"No to academies", chanted 50 teachers, parents and supporters outside Avenue Primary School in east London on 20 February. This is their longest strike yet - three days - as the campaign to save the school from academy status heats up.
They will be joined by two other schools on strike for the same reason in Newham on 22 February. This will be followed by a protest outside the next council meeting on 26 February, calling on their support in opposition to academies.
Currently the teachers and parents are fighting at Avenue for there to be a parents' ballot on academies and the Socialist Party has raised locally the idea of a referendum in the borough on whether schools should become academies or not.
But when parents and teachers gathered on the picket line, academy status wasn't their only complaint. The day before there was no clean water in the school for the duration of day. For six-and-a-half hours primary school pupils went without water.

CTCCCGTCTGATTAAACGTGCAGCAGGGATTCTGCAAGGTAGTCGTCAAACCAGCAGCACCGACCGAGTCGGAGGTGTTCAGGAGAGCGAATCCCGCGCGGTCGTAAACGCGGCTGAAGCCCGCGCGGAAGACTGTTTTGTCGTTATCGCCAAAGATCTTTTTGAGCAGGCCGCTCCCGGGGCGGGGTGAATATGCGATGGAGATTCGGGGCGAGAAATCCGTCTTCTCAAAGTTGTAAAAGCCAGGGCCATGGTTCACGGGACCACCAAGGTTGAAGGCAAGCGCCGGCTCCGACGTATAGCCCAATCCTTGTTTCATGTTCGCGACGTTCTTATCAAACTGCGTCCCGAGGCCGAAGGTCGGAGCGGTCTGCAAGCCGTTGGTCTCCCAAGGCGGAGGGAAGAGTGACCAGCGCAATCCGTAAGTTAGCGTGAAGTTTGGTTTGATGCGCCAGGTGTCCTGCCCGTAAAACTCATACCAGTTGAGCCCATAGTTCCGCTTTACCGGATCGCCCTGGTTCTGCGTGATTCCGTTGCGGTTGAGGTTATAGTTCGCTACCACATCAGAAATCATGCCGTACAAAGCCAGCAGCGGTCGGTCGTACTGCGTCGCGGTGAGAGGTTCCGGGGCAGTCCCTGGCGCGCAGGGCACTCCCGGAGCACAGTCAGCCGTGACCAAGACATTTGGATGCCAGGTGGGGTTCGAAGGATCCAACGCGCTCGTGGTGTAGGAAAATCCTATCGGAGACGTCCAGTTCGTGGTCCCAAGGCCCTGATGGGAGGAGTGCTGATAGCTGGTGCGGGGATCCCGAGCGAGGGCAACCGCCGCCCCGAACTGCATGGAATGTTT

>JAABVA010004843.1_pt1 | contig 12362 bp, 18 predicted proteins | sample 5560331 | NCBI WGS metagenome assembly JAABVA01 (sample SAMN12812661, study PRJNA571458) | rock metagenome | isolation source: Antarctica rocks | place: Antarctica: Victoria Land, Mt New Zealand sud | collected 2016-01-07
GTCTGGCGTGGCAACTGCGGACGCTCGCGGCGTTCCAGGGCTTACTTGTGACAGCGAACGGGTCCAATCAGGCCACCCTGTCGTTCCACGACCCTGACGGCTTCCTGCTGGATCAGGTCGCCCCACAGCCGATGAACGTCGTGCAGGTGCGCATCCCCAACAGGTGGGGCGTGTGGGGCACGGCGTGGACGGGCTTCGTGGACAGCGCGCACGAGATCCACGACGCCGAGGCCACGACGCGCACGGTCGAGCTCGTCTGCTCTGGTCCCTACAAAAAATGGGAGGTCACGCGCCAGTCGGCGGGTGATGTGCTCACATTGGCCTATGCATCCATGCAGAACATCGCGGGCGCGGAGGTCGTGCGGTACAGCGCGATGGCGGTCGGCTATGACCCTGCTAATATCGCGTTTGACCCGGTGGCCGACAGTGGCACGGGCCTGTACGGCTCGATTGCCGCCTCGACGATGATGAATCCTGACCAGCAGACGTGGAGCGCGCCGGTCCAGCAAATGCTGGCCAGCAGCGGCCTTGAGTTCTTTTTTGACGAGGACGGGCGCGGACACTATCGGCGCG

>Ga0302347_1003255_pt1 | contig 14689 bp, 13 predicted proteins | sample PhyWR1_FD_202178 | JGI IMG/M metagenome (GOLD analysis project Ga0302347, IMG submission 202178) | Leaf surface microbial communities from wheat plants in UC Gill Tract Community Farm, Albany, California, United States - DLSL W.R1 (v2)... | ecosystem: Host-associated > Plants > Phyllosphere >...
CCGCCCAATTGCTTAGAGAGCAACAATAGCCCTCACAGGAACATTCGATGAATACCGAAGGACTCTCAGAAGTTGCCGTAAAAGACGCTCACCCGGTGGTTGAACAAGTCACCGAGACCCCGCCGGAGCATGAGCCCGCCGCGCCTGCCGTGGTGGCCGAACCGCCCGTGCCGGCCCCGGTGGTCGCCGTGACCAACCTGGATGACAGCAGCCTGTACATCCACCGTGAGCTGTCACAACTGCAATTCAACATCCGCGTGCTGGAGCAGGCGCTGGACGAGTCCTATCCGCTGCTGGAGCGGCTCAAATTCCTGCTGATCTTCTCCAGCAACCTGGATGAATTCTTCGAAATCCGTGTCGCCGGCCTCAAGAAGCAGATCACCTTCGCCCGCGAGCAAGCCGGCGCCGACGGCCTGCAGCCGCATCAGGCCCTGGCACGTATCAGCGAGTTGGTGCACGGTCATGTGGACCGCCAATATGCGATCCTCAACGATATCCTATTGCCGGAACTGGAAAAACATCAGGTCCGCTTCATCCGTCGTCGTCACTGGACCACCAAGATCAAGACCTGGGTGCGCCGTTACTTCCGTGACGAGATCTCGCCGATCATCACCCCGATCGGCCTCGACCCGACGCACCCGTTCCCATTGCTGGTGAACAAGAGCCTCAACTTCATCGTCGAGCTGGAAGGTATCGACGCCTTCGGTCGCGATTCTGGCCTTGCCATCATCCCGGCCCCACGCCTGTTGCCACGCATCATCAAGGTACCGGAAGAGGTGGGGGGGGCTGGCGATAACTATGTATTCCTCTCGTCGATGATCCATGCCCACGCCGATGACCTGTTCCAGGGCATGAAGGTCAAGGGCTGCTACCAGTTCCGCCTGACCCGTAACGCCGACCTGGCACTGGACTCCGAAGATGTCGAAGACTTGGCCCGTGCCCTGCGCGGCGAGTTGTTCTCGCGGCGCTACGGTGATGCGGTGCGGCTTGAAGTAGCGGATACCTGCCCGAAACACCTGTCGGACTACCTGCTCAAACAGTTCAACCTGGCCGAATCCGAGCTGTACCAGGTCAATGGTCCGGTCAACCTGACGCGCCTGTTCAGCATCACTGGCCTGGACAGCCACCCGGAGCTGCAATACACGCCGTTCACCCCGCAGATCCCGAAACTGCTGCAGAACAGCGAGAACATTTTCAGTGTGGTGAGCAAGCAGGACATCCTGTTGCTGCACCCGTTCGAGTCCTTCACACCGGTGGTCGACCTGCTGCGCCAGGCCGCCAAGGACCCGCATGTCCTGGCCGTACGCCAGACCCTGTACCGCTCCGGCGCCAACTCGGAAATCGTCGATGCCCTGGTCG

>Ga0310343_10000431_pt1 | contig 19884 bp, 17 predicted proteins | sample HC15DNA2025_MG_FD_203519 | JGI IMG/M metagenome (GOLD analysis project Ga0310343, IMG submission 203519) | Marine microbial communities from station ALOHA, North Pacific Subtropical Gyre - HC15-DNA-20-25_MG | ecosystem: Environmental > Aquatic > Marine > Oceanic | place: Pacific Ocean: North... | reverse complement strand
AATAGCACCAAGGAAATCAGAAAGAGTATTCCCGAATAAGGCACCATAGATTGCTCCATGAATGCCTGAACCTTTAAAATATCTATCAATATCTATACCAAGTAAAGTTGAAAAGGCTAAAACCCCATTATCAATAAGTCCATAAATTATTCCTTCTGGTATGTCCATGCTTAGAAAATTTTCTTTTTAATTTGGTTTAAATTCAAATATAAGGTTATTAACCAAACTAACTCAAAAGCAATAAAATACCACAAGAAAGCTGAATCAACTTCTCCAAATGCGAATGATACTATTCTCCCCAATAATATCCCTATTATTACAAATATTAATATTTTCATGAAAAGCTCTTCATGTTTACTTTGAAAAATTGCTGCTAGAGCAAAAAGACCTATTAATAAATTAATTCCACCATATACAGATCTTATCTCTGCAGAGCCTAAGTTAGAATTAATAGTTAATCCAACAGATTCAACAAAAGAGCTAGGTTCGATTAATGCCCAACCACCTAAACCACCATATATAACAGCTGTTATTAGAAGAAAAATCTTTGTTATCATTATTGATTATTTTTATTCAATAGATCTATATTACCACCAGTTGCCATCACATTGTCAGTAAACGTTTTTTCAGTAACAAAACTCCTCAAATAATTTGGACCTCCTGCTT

"If this is happening now, imagine what will happen when it becomes an academy", shouted one parent, "there are shops down the road, they could have bought water".
Parents feel the head teacher has a lot of explaining to do. These are the people who the community is meant to have faith in to do what's best for students' education. These are the people fighting for the school to become an academy but they can't even ensure the students have clean water to drink.
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